Boohoo has been selling clothes made by at least 18 factories in Leicester that can’t prove they are paying workers minimum wage, according to third-party auditors.
An investigation by The Guardian found that over the past four years audits have reported “critical issues” concerning record-keeping and working hours at the time they were written, and suggest some workers across the fast-fashion company’s supply chain may be paid as little as 3 - 4 pounds per hour.
The report also claimed workers were not clocking in and out of shifts, that there were discrepancies in working-hours records, and that hours were recorded using informal handwritten notes instead of digital timesheets.
There were also concerns about inadequate health and safety policies, fire safety issues, missing or expired ‘right to work’ documents, non-payment or furlough pay and no records of holiday pay.
'Critical issues' at Boohoo supplier factories
Responding to The Guardian’s investigation, Boohoo said the reports appear to be “a selection of commentary from a limited number of the third-party audits that have been completed”. However, it added that its own investigations “have highlighted similar issues” with some of the same suppliers with which it has suspended trading until the concerns are resolved.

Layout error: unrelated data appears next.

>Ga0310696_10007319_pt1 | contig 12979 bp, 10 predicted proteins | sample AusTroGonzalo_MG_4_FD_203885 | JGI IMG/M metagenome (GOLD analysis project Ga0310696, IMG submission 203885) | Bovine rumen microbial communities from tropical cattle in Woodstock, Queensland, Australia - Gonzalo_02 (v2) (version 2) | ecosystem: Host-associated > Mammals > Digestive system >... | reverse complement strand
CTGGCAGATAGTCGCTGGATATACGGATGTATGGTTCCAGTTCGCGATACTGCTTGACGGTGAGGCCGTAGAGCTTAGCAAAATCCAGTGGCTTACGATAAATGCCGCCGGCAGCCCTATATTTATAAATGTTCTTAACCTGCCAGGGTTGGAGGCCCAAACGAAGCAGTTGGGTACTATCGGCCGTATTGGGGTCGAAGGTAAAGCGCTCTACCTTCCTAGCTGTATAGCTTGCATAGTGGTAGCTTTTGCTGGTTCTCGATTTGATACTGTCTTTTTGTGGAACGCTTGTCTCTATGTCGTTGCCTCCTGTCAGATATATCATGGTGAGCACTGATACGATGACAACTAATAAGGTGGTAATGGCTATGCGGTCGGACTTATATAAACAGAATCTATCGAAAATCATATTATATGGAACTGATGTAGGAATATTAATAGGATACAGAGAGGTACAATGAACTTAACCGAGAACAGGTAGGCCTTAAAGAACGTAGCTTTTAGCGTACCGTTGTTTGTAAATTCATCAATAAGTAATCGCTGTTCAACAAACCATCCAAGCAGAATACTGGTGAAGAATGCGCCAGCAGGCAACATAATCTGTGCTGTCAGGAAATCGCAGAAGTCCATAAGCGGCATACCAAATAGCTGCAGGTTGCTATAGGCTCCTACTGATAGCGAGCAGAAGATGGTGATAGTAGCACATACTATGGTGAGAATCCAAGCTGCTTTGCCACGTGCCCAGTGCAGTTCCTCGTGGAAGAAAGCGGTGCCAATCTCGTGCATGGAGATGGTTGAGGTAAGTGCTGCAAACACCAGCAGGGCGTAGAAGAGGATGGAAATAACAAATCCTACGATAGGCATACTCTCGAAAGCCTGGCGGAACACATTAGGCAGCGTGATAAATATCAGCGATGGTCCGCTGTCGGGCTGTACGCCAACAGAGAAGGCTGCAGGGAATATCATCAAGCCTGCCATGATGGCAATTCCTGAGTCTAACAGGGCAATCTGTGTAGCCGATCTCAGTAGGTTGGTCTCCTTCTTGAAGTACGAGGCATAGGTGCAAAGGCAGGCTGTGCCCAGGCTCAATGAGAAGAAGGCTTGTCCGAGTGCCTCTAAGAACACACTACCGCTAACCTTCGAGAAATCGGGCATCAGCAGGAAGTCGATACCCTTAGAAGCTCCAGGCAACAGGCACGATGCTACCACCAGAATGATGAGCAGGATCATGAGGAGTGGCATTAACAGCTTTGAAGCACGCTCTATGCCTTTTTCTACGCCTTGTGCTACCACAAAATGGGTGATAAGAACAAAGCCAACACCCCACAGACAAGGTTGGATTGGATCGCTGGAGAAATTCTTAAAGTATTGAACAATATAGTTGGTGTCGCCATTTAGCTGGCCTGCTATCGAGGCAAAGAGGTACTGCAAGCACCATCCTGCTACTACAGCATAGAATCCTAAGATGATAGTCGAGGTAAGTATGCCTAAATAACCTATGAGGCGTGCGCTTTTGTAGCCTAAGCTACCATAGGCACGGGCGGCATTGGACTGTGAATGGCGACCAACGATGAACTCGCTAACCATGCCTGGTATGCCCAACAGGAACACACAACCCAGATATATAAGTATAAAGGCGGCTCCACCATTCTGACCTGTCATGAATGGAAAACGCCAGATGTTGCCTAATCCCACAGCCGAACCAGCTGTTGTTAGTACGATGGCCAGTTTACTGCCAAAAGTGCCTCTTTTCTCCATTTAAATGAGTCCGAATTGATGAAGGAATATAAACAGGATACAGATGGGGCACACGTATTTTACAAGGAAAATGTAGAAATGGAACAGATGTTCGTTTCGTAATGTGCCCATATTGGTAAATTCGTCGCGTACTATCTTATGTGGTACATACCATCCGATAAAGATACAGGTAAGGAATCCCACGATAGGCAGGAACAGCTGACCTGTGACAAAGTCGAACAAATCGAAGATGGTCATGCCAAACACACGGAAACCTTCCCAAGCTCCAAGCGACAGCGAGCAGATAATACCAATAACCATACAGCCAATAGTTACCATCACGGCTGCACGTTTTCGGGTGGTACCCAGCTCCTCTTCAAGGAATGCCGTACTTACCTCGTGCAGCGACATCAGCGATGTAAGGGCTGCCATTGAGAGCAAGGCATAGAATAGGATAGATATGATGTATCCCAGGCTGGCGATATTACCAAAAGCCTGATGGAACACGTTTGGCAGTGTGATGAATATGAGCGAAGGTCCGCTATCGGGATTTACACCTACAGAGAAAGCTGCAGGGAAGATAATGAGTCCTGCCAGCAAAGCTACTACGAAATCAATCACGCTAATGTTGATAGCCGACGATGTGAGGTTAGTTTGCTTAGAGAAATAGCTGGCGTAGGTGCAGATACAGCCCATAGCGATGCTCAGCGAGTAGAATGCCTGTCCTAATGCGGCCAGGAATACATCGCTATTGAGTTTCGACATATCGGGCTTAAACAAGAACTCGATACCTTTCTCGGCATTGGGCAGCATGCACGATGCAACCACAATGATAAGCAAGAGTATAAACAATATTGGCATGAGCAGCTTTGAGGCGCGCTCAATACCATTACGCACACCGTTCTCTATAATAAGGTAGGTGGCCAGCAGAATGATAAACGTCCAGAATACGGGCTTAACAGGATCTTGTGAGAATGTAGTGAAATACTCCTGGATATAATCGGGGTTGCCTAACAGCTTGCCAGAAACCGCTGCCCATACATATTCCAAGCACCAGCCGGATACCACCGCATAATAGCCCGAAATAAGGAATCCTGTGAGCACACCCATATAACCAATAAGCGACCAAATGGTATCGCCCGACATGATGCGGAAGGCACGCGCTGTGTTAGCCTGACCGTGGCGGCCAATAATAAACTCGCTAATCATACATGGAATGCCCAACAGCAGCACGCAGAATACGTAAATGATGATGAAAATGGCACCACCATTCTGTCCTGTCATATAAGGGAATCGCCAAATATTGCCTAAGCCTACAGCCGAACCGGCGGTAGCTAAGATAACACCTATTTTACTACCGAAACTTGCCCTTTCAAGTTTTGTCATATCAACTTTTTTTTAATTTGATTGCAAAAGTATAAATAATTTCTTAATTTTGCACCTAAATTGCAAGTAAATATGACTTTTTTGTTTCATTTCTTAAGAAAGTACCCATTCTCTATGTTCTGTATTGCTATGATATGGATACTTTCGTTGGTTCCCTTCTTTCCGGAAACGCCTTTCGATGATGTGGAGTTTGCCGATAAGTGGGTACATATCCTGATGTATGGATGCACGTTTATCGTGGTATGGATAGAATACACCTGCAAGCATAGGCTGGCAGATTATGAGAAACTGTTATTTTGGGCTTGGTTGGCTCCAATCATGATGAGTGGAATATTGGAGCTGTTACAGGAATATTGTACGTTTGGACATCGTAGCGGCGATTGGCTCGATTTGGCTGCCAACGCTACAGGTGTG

In July, an undercover investigation by The Sunday Times alleged that some of Boohoo’s supplier factories in Leicester were paying just 3.50 pounds per hour - the minimum wage is 8.72 pounds for those aged 25 - and forcing some to work while sick.
Boohoo, whose portfolio includes brands Pretty Little Thing and Nasty Gal, has since launched an independent review of its UK supply chain, the results of which will be shared alongside its half-year results in September.
Last week, the Ethical Trading Initiative (ETI) declined to complete a questionnaire as part of the public call for evidence relating to the review because it said the review - which is being commissioned and paid for by Boohoo - “can't be fully independent”.
Photo credit: Boohoo